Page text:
How Long do the Effects of Xanax® and Valium® Last?

The effects of Xanax® typically last between 4-6 hours. Valium® can last up to 12 hours and sometimes even longer. However, not everyone will experience the same effects. Factors include body composition, the dosage of the drug, and the individual’s general health.

Are Xanax® and Valium® Safe to Take While Pregnant?

Xanax® and Valium® are Category D medications, meaning that taking either of these medications may pose a risk to a developing fetus. Pregnant women should not take Xanax® or Valium® while pregnant unless directly told to do so by a doctor.

Do Xanax® and Valium® Cause Weight Gain?

Neither Xanax® or Valium® report a common side effect of weight gain, however, both of these medications can cause changes in appetite and eating habits that may in turn result in weight gain.

Can Xanax® and Valium® be Used for Alcohol Withdrawal?

Both medications are commonly used to manage the symptoms of alcohol withdrawal. However, an individual should not take Xanax® or Valium® to treat withdrawal symptoms without the supervision of a healthcare professional, as these medications have potentially dangerous interactions with alcohol and pose a high risk of abuse.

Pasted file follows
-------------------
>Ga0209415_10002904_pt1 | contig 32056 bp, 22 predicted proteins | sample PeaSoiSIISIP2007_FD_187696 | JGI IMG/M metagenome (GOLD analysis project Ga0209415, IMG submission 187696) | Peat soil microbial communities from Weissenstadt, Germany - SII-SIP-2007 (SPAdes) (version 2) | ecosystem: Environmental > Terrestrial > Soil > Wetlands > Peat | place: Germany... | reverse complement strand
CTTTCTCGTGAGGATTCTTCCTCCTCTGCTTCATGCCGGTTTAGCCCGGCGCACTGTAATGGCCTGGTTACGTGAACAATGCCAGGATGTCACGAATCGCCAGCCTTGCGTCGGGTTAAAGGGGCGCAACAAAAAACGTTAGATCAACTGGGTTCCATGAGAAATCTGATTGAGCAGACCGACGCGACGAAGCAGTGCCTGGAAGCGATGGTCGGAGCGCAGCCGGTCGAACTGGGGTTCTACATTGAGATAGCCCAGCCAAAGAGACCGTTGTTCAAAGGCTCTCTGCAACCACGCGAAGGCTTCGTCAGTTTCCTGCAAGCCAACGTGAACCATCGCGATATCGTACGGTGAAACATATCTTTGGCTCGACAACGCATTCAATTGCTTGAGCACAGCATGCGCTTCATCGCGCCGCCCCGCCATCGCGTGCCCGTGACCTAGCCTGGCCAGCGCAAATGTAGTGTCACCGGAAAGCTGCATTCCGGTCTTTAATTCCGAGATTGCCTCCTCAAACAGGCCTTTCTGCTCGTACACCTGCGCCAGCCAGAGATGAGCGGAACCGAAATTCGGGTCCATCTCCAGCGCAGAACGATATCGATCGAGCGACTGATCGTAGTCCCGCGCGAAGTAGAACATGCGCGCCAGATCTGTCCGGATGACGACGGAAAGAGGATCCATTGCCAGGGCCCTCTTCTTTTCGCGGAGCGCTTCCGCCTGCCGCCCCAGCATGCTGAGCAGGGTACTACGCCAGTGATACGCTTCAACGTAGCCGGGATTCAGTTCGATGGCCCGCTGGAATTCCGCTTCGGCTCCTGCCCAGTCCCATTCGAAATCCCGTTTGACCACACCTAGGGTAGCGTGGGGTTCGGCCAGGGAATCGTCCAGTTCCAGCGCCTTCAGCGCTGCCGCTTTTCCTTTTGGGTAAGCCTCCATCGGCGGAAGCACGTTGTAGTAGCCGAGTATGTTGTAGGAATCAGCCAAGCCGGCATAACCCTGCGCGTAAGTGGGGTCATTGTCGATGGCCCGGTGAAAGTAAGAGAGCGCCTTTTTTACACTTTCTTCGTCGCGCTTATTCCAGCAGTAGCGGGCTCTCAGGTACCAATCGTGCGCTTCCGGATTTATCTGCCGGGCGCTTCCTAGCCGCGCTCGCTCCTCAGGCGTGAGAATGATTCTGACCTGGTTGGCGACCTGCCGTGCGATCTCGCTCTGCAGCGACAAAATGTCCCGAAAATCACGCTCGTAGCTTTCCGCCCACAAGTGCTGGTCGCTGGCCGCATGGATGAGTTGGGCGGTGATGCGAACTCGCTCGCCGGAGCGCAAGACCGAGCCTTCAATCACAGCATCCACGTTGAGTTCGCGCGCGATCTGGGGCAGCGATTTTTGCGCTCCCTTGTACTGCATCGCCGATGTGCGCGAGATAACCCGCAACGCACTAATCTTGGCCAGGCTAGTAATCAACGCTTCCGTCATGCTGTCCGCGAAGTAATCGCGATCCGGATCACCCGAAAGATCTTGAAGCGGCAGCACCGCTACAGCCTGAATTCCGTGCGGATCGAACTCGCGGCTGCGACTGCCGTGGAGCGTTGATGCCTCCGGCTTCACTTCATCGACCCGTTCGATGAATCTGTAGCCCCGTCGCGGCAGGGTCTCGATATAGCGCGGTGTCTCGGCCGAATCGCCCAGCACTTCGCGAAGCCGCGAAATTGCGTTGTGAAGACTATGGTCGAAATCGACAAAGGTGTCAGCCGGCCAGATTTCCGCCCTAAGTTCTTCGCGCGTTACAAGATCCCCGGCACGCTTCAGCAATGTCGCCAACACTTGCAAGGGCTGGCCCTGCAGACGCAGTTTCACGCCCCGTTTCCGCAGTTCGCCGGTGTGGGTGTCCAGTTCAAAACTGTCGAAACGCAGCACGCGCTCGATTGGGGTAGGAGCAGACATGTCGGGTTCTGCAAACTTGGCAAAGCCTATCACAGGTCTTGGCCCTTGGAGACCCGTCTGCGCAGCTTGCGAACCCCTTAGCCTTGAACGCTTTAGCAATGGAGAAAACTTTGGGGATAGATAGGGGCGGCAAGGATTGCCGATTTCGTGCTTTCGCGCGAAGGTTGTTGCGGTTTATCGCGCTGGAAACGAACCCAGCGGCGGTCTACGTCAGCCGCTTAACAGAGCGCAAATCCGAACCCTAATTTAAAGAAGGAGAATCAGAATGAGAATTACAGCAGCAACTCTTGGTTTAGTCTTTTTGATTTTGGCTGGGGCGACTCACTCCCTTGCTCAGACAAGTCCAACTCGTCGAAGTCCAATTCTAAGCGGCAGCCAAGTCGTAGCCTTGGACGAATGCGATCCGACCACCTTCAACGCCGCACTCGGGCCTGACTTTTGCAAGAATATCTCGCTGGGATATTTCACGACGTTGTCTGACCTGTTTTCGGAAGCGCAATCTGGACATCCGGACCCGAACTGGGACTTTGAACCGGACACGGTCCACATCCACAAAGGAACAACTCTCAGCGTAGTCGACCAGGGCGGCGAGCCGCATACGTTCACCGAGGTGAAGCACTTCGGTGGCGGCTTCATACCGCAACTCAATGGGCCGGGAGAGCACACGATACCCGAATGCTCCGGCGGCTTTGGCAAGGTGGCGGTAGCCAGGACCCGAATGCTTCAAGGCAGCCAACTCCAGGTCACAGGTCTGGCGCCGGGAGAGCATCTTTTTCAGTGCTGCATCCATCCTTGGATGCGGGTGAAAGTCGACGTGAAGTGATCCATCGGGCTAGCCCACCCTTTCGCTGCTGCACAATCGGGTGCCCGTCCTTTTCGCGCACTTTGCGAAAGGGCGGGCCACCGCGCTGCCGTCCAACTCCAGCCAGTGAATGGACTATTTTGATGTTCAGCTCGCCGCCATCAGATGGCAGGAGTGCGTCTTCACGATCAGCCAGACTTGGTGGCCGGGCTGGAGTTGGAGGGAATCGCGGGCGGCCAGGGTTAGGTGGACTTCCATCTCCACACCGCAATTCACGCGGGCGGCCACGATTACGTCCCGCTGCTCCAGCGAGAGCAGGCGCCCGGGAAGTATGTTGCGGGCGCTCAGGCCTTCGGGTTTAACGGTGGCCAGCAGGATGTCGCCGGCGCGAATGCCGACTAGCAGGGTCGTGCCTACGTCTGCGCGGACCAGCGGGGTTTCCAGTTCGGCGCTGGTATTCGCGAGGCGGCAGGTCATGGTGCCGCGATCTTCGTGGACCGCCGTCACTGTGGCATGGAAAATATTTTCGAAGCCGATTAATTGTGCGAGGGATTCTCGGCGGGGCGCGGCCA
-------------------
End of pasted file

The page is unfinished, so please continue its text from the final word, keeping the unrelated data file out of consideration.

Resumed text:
Can Xanax® and Valium® Treat Depression?

Xanax® and Valium® do not treat the underlying causes of addiction and, in some cases, may exacerbate symptoms of depression. Healthcare providers may prescribe these medications to treat anxiety or panic attacks associated with depression, but supplemental depression treatment is recommended for long-term symptom management.

Can Xanax® and Valium® be Taken with Food?

Taking Xanax® or Valium® with food may help reduce stomach upset. However, both medications may be taken without food. It is important to follow the instructions of the prescribing physician when taking these medications. If you have questions regarding how to take your Xanax® or Valium®, speak with your provider.